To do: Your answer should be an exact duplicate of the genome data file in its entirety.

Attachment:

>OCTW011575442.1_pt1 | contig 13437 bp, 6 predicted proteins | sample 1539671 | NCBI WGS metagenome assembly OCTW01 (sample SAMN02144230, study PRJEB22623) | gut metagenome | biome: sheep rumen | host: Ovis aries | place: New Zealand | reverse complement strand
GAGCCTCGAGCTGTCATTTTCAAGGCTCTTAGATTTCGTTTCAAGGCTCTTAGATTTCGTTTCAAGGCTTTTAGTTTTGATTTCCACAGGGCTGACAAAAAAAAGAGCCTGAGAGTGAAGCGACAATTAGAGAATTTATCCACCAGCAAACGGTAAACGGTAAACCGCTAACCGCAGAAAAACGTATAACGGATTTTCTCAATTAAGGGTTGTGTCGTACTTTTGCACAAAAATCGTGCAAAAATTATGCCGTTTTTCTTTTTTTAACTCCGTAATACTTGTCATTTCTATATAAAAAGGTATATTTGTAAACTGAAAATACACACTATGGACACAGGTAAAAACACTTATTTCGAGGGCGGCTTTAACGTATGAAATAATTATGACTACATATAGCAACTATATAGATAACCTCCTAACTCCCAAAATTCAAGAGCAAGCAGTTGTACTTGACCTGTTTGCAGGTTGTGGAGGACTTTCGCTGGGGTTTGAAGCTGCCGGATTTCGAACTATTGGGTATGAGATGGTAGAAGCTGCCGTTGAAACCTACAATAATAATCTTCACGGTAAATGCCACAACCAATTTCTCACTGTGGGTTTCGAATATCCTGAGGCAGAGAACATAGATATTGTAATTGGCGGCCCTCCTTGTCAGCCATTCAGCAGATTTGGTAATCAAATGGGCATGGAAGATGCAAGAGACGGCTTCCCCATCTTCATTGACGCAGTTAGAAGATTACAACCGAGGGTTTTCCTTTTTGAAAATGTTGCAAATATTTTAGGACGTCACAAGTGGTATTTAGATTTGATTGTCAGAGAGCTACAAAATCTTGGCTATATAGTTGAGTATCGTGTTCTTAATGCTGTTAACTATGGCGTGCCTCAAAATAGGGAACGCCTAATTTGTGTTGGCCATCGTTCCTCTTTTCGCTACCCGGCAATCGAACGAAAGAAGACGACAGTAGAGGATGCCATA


>OCTW011575442.1_pt1 | contig 13437 bp, 6 predicted proteins | sample 1539671 | NCBI WGS metagenome assembly OCTW01 (sample SAMN02144230, study PRJEB22623) | gut metagenome | biome: sheep rumen | host: Ovis aries | place: New Zealand | reverse complement strand
GAGCCTCGAGCTGTCATTTTCAAGGCTCTTAGATTTCGTTTCAAGGCTCTTAGATTTCGTTTCAAGGCTTTTAGTTTTGATTTCCACAGGGCTGACAAAAAAAAGAGCCTGAGAGTGAAGCGACAATTAGAGAATTTATCCACCAGCAAACGGTAAACGGTAAACCGCTAACCGCAGAAAAACGTATAACGGATTTTCTCAATTAAGGGTTGTGTCGTACTTTTGCACAAAAATCGTGCAAAAATTATGCCGTTTTTCTTTTTTTAACTCCGTAATACTTGTCATTTCTATATAAAAAGGTATATTTGTAAACTGAAAATACACACTATGGACACAGGTAAAAACACTTATTTCGAGGGCGGCTTTAACGTATGAAATAATTATGACTACATATAGCAACTATATAGATAACCTCCTAACTCCCAAAATTCAAGAGCAAGCAGTTGTACTTGACCTGTTTGCAGGTTGTGGAGGACTTTCGCTGGGGTTTGAAGCTGCCGGATTTCGAACTATTGGGTATGAGATGGTAGAAGCTGCCGTTGAAACCTACAATAATAATCTTCACGGTAAATGCCACAACCAATTTCTCACTGTGGGTTTCGAATATCCTGAGGCAGAGAACATAGATATTGTAATTGGCGGCCCTCCTTGTCAGCCATTCAGCAGATTTGGTAATCAAATGGGCATGGAAGATGCAAGAGACGGCTTCCCCATCTTCATTGACGCAGTTAGAAGATTACAACCGAGGGTTTTCCTTTTTGAAAATGTTGCAAATATTTTAGGACGTCACAAGTGGTATTTAGATTTGATTGTCAGAGAGCTACAAAATCTTGGCTATATAGTTGAGTATCGTGTTCTTAATGCTGTTAACTATGGCGTGCCTCAAAATAGGGAACGCCTAATTTGTGTTGGCCATCGTTCCTCTTTTCGCTACCCGGCAATCGAACGAAAGAAGACGACAGTAGAGGATGCCATA